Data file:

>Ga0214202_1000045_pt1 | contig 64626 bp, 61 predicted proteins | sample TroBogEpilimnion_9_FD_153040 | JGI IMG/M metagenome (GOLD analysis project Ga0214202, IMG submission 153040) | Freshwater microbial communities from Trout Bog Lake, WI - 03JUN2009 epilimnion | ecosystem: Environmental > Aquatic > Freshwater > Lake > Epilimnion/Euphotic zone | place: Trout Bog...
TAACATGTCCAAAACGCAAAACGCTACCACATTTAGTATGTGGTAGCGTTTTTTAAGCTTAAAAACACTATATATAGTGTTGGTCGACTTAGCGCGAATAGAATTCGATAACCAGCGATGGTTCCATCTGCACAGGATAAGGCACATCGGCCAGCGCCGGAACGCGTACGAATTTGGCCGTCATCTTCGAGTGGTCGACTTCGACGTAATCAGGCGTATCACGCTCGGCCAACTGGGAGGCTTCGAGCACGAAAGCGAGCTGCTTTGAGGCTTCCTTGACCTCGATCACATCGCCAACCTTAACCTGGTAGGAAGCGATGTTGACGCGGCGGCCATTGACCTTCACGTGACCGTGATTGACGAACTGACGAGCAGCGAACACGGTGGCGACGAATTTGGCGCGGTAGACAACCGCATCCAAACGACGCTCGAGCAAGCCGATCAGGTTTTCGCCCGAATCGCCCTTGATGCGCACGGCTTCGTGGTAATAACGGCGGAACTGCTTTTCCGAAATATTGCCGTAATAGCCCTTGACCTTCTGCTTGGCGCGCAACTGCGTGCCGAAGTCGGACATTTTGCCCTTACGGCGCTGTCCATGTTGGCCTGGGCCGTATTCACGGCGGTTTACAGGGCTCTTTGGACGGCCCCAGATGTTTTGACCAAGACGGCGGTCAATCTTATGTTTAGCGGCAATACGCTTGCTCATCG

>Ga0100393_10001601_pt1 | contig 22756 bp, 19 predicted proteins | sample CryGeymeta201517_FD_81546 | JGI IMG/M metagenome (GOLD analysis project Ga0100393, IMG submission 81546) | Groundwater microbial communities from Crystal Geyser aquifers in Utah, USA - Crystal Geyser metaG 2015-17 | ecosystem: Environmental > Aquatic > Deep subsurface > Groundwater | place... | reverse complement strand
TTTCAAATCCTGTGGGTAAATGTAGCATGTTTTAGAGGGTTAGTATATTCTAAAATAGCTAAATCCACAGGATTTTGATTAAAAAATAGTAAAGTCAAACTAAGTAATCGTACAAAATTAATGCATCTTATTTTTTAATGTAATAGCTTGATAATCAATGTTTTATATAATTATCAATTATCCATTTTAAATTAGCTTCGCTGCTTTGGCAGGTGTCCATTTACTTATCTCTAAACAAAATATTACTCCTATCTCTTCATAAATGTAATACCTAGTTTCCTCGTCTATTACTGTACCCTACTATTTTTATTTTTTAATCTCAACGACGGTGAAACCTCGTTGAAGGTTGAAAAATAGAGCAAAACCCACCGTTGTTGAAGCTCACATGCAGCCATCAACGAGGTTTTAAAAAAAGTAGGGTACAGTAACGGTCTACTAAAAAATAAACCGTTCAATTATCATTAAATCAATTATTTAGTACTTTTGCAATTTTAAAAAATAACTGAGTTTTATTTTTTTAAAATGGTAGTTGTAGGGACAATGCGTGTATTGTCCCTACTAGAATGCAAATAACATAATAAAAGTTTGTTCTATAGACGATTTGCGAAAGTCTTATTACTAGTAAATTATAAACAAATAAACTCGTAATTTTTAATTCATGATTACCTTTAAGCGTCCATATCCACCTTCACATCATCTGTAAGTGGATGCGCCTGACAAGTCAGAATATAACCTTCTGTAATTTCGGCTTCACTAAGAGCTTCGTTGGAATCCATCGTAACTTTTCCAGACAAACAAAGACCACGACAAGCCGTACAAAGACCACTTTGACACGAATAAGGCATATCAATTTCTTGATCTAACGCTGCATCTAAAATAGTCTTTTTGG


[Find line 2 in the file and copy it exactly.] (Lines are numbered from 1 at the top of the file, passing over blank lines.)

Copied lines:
TAACATGTCCAAAACGCAAAACGCTACCACATTTAGTATGTGGTAGCGTTTTTTAAGCTTAAAAACACTATATATAGTGTTGGTCGACTTAGCGCGAATAGAATTCGATAACCAGCGATGGTTCCATCTGCACAGGATAAGGCACATCGGCCAGCGCCGGAACGCGTACGAATTTGGCCGTCATCTTCGAGTGGTCGACTTCGACGTAATCAGGCGTATCACGCTCGGCCAACTGGGAGGCTTCGAGCACGAAAGCGAGCTGCTTTGAGGCTTCCTTGACCTCGATCACATCGCCAACCTTAACCTGGTAGGAAGCGATGTTGACGCGGCGGCCATTGACCTTCACGTGACCGTGATTGACGAACTGACGAGCAGCGAACACGGTGGCGACGAATTTGGCGCGGTAGACAACCGCATCCAAACGACGCTCGAGCAAGCCGATCAGGTTTTCGCCCGAATCGCCCTTGATGCGCACGGCTTCGTGGTAATAACGGCGGAACTGCTTTTCCGAAATATTGCCGTAATAGCCCTTGACCTTCTGCTTGGCGCGCAACTGCGTGCCGAAGTCGGACATTTTGCCCTTACGGCGCTGTCCATGTTGGCCTGGGCCGTATTCACGGCGGTTTACAGGGCTCTTTGGACGGCCCCAGATGTTTTGACCAAGACGGCGGTCAATCTTATGTTTAGCGGCAATACGCTTGCTCATCG